Christmas morning my brother drove Dad to the doctor who sent him to hospital for scans.  Those scans showed not only did my darling Daddy have pleurisy but also a clot in his right lung.  So he's been admitted into hospital and is on treatment but he's not a happy camper.  He hates hospital and everyone making a fuss of him and asking him "personal" questions and (God forbid) touching him!!!

So our Christmas has been the weirdest one yet (and trust me that's saying something).  But it has had it's highs as well.  I had several long delicious cuddles of my newest great niece (my niece and I are quite close in age) and her youngest baby is so cute I could just eat her.

My great-grandmother's pudding (that I made by myself for the first time this year) turned out perfectly, except I forgot the threepences to put in it before we cut it up.

I certainly hope that your Christmas was less 'exciting' than ours.

Saturday, December 18, 2010

Writing is Like.....

Writing is like cooking - you get an idea and then you go off and maybe you research lots of other recipes or you visit cooking blogs or you talk to people who have cooked (or tried cooking) and you tell them about your idea and they in turn give you their opinion about your ingredients, methodology, equipment etc and eventually you bite the bullet and you do it and then you taste it.  It might be too sweet.  Too sour.  Not quite cooked all the way through.  It may even give you food poisoning but it's a starting point and from there you can either choose to cook more or quit forever.  Even if you found the perfect recipe book and followed it to the letter, there are so many variables (your oven, your produce, your timer, your taste buds) that there is still no guarantee of perfection.  But if it tastes good and it doesn't choke, burn, sicken or kill you then you can call yourself a cook.

Apparently lots of people have written similes to do with writing.  Here are some I found trawling the net (please note none of these are my work and I have attributed the work to the author where possible):

"Writing is like lemons" (cute article read here) by Amy Schultz.
"Writing is like Mountain Climbing" (quote) by Jonathan Lethem.
"Writing is like prostitution. First you do it for love, and then for a few close friends, and then for money."  Moliere
"Writing is like sex" (fresh and frisky article) by Terreece M Clarke.
"Writing is like a Parasitic Catfish" (a somewhat uncomfortable article) by Jeremy Luke Hill.
"Writing a novel is like Man Flu" (a very funny and accurate article) by Julie Cohen.
"Writing is like dropping feathers down a well.  Any echo is appreciated." John D. MacDonald
"Writing is like taking a s**t - sometimes it comes out easy, other times it takes patience, and it's painful."  Comment on this blog by Farmboy.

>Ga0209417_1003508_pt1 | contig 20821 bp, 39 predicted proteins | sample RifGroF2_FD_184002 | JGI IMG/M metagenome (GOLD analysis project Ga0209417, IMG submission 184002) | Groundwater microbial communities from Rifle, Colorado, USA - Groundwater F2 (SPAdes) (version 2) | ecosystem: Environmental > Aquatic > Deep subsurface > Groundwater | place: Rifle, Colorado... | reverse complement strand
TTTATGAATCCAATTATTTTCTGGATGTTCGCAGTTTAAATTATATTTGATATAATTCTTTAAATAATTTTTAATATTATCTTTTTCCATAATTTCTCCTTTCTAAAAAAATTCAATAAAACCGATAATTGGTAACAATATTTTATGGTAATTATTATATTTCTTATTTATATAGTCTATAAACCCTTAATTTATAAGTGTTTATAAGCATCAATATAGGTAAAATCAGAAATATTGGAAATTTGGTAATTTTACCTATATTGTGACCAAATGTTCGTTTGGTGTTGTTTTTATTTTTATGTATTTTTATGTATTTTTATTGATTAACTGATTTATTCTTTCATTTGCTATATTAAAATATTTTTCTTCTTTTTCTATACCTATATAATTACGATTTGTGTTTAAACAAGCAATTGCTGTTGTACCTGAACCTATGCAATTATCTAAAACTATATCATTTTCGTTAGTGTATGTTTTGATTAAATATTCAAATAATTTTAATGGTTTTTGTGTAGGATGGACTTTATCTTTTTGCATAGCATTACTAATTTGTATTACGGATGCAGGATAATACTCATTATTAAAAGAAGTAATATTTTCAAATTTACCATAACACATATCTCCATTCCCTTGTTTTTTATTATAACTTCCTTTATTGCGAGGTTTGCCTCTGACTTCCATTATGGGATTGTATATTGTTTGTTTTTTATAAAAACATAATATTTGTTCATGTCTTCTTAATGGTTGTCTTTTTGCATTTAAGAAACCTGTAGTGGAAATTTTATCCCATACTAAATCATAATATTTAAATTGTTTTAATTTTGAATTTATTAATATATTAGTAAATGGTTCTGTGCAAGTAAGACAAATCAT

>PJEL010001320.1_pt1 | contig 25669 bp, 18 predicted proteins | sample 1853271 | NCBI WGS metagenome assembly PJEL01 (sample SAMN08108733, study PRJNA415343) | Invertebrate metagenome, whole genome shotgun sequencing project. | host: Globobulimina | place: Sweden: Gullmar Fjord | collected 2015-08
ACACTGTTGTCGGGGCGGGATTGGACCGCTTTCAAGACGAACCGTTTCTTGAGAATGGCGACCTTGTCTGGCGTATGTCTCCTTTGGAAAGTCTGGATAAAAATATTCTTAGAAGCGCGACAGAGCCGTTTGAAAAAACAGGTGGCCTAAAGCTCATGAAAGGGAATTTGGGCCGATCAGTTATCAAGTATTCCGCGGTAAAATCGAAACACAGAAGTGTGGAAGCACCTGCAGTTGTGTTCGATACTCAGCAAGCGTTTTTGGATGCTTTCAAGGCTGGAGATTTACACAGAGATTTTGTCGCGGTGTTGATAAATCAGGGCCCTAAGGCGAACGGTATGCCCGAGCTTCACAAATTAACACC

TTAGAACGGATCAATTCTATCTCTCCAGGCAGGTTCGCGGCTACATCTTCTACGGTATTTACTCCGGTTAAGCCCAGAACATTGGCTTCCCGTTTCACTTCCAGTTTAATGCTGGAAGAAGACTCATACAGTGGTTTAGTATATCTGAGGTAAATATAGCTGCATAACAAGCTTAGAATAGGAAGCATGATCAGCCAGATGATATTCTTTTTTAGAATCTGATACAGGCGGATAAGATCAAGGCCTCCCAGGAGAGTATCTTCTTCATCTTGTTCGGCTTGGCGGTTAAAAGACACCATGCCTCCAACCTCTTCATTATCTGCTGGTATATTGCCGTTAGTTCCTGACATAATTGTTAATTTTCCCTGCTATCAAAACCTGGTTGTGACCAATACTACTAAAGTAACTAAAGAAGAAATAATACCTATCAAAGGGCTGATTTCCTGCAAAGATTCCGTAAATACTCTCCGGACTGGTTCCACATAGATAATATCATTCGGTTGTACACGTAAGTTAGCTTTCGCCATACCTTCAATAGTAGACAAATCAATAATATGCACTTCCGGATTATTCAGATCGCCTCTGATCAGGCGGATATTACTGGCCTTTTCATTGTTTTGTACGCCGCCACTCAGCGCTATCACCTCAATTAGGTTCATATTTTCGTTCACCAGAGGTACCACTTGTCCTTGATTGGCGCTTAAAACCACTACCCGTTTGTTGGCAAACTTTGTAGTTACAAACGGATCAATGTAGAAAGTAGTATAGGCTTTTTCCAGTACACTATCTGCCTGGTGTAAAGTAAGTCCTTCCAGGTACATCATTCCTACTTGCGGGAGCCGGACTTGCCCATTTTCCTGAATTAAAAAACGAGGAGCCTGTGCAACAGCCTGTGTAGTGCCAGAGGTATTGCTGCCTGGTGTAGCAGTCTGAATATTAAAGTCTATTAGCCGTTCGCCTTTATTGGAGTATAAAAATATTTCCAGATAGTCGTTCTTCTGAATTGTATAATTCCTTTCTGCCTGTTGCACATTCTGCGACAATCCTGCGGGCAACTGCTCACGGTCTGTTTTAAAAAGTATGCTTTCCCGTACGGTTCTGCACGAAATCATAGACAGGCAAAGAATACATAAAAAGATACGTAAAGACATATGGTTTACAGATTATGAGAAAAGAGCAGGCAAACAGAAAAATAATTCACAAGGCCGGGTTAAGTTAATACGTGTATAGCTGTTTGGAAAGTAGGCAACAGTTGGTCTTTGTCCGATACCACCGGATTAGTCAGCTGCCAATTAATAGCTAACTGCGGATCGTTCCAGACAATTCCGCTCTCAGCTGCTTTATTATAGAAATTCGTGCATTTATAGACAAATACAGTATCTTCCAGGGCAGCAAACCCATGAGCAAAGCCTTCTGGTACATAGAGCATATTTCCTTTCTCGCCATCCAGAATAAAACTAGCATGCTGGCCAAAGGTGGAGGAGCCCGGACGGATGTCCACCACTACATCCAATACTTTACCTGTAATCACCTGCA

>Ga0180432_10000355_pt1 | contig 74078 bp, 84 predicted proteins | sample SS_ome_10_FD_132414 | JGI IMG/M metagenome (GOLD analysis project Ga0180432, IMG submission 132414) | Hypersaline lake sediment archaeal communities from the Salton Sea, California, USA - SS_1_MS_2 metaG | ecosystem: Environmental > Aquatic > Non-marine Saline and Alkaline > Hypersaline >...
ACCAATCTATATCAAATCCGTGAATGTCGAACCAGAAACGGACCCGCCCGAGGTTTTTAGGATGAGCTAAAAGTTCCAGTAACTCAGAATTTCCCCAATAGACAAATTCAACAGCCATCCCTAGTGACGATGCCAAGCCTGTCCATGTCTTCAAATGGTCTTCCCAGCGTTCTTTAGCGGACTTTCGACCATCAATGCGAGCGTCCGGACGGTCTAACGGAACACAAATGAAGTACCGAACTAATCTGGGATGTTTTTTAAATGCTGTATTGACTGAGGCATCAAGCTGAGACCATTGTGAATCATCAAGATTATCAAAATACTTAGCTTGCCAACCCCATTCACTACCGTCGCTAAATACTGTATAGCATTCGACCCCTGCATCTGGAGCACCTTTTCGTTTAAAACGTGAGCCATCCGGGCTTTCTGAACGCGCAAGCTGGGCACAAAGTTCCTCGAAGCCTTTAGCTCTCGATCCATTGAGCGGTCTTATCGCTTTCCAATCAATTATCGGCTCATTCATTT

"Writing is like making love.  Don't worry about the orgasm, just concentrate on the process." Quote by Isabel Allende (the quote starts this interesting post) by Andrea on her blog.
"Writing is like dancing" (a motivational post) by Lulu.
"Writing is like driving at night in the fog.  You can only see as far as your headlights, but you can make the whole trip that way." E.L. Doctorow.
"Writing is like good sex.  You get caught up in the moment and afterwards, with a few glistening beads of the good kind of sweat, you sit back and smugly say to yourself - Woo Hoo!" (on this blog)
"Writing is like driving.  Many know how to do it, but it doesn't mean they should.  And only the professionals can break the rules and get handsomely rewarded for it." (same blog as above).
"Writing is like a baby.  It calls to you at inopportune times and is selfishly driven.  Some days it doesn't matter what you put into it, all that comes out is crap."  (same blog as above).
And while it's not a pure simile this post How Writing Can Be Like Great Sex is very good reading as well.

So there you have it - to sum up: Writing is Like Great Sex While Driving, Dancing and Dropping Feathers (and S**t) Down a Well With Man Flu Before Becoming a Prostitute and Climbing Mountains Holding Lemons and Dealing With Parasitic Catfish.

No wonder we love it!

Thursday, December 16, 2010

A Few Things I've Learned About Dialogue

- Use any other tag other than 'said'.  Well okay every now and then you can throw in a 'replied' or 'asked' but make sure it's only sparingly.  Kind of like that book about the boy who ignores the vet's advice about feeding his fish "just a pinch and no more" and ends up with a fish bigger than Moby Dick........soooooo unless you want your ms harpooned, follow the advice above.
- Add any -ly words after the dialogue tag 'said'.  You're writing a novel, not a screenplay so you don't need to tell your actors how to say the line.  So no 'said adoringly'.  No 'said grumpily'.  No 'said quietly'.  Not even 'said slowly'.  Nothing.  Just 'said'.  Apparently the human brain just skips over the word 'said' without really registering it but if you add an adverb then it makes the brain stumble.  Here is where you go off and read more about showing not telling..........

Back again?  Great.